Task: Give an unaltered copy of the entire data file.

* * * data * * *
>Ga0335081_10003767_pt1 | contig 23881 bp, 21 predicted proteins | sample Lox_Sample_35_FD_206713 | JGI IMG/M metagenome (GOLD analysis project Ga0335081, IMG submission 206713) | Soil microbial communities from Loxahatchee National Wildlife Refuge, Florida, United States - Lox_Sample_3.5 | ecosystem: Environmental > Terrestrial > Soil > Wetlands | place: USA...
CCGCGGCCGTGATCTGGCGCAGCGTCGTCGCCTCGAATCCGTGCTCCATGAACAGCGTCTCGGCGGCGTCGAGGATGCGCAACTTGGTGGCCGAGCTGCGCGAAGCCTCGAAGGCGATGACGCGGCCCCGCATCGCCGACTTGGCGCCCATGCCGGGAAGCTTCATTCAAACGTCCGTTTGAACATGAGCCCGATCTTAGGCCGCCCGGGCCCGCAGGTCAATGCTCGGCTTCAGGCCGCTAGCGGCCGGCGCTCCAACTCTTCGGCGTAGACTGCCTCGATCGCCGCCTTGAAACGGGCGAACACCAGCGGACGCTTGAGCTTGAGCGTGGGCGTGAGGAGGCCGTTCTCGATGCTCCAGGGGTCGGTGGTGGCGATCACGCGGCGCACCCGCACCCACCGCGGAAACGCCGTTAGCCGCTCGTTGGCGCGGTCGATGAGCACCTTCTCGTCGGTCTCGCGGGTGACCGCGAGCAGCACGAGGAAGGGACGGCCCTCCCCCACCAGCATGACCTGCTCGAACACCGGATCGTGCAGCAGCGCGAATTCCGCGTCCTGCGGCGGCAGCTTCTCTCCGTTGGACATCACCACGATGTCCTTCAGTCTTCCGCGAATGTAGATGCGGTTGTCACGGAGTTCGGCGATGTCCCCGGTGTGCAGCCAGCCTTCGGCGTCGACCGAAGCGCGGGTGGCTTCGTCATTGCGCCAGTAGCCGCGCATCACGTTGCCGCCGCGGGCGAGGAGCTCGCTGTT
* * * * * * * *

>Ga0335081_10003767_pt1 | contig 23881 bp, 21 predicted proteins | sample Lox_Sample_35_FD_206713 | JGI IMG/M metagenome (GOLD analysis project Ga0335081, IMG submission 206713) | Soil microbial communities from Loxahatchee National Wildlife Refuge, Florida, United States - Lox_Sample_3.5 | ecosystem: Environmental > Terrestrial > Soil > Wetlands | place: USA...
CCGCGGCCGTGATCTGGCGCAGCGTCGTCGCCTCGAATCCGTGCTCCATGAACAGCGTCTCGGCGGCGTCGAGGATGCGCAACTTGGTGGCCGAGCTGCGCGAAGCCTCGAAGGCGATGACGCGGCCCCGCATCGCCGACTTGGCGCCCATGCCGGGAAGCTTCATTCAAACGTCCGTTTGAACATGAGCCCGATCTTAGGCCGCCCGGGCCCGCAGGTCAATGCTCGGCTTCAGGCCGCTAGCGGCCGGCGCTCCAACTCTTCGGCGTAGACTGCCTCGATCGCCGCCTTGAAACGGGCGAACACCAGCGGACGCTTGAGCTTGAGCGTGGGCGTGAGGAGGCCGTTCTCGATGCTCCAGGGGTCGGTGGTGGCGATCACGCGGCGCACCCGCACCCACCGCGGAAACGCCGTTAGCCGCTCGTTGGCGCGGTCGATGAGCACCTTCTCGTCGGTCTCGCGGGTGACCGCGAGCAGCACGAGGAAGGGACGGCCCTCCCCCACCAGCATGACCTGCTCGAACACCGGATCGTGCAGCAGCGCGAATTCCGCGTCCTGCGGCGGCAGCTTCTCTCCGTTGGACATCACCACGATGTCCTTCAGTCTTCCGCGAATGTAGATGCGGTTGTCACGGAGTTCGGCGATGTCCCCGGTGTGCAGCCAGCCTTCGGCGTCGACCGAAGCGCGGGTGGCTTCGTCATTGCGCCAGTAGCCGCGCATCACGTTGCCGCCGCGGGCGAGGAGCTCGCTGTT